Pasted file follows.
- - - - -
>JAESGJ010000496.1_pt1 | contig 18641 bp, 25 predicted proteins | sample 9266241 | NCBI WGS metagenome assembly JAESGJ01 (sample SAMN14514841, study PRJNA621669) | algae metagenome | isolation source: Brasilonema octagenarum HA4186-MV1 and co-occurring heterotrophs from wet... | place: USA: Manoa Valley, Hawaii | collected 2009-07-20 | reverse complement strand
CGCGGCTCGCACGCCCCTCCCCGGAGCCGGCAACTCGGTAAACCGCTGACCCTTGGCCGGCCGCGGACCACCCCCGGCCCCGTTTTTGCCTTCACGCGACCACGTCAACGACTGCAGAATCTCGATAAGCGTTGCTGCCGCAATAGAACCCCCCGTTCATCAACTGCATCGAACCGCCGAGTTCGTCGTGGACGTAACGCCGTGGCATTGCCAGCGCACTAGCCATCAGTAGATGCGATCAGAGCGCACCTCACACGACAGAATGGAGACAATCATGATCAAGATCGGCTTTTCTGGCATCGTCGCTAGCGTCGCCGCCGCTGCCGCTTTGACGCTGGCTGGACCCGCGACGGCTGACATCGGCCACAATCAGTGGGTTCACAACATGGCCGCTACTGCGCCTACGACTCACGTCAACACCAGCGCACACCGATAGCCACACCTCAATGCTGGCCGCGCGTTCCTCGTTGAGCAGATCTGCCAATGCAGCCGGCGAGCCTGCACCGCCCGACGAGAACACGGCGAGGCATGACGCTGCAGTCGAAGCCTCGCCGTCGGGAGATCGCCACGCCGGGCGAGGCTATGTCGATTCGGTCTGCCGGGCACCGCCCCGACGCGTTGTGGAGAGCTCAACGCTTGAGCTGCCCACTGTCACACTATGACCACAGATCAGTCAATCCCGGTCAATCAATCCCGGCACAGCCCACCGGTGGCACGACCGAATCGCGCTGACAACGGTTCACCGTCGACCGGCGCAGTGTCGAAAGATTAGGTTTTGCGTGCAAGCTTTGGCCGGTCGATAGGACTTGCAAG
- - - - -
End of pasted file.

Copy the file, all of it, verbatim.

>JAESGJ010000496.1_pt1 | contig 18641 bp, 25 predicted proteins | sample 9266241 | NCBI WGS metagenome assembly JAESGJ01 (sample SAMN14514841, study PRJNA621669) | algae metagenome | isolation source: Brasilonema octagenarum HA4186-MV1 and co-occurring heterotrophs from wet... | place: USA: Manoa Valley, Hawaii | collected 2009-07-20 | reverse complement strand
CGCGGCTCGCACGCCCCTCCCCGGAGCCGGCAACTCGGTAAACCGCTGACCCTTGGCCGGCCGCGGACCACCCCCGGCCCCGTTTTTGCCTTCACGCGACCACGTCAACGACTGCAGAATCTCGATAAGCGTTGCTGCCGCAATAGAACCCCCCGTTCATCAACTGCATCGAACCGCCGAGTTCGTCGTGGACGTAACGCCGTGGCATTGCCAGCGCACTAGCCATCAGTAGATGCGATCAGAGCGCACCTCACACGACAGAATGGAGACAATCATGATCAAGATCGGCTTTTCTGGCATCGTCGCTAGCGTCGCCGCCGCTGCCGCTTTGACGCTGGCTGGACCCGCGACGGCTGACATCGGCCACAATCAGTGGGTTCACAACATGGCCGCTACTGCGCCTACGACTCACGTCAACACCAGCGCACACCGATAGCCACACCTCAATGCTGGCCGCGCGTTCCTCGTTGAGCAGATCTGCCAATGCAGCCGGCGAGCCTGCACCGCCCGACGAGAACACGGCGAGGCATGACGCTGCAGTCGAAGCCTCGCCGTCGGGAGATCGCCACGCCGGGCGAGGCTATGTCGATTCGGTCTGCCGGGCACCGCCCCGACGCGTTGTGGAGAGCTCAACGCTTGAGCTGCCCACTGTCACACTATGACCACAGATCAGTCAATCCCGGTCAATCAATCCCGGCACAGCCCACCGGTGGCACGACCGAATCGCGCTGACAACGGTTCACCGTCGACCGGCGCAGTGTCGAAAGATTAGGTTTTGCGTGCAAGCTTTGGCCGGTCGATAGGACTTGCAAG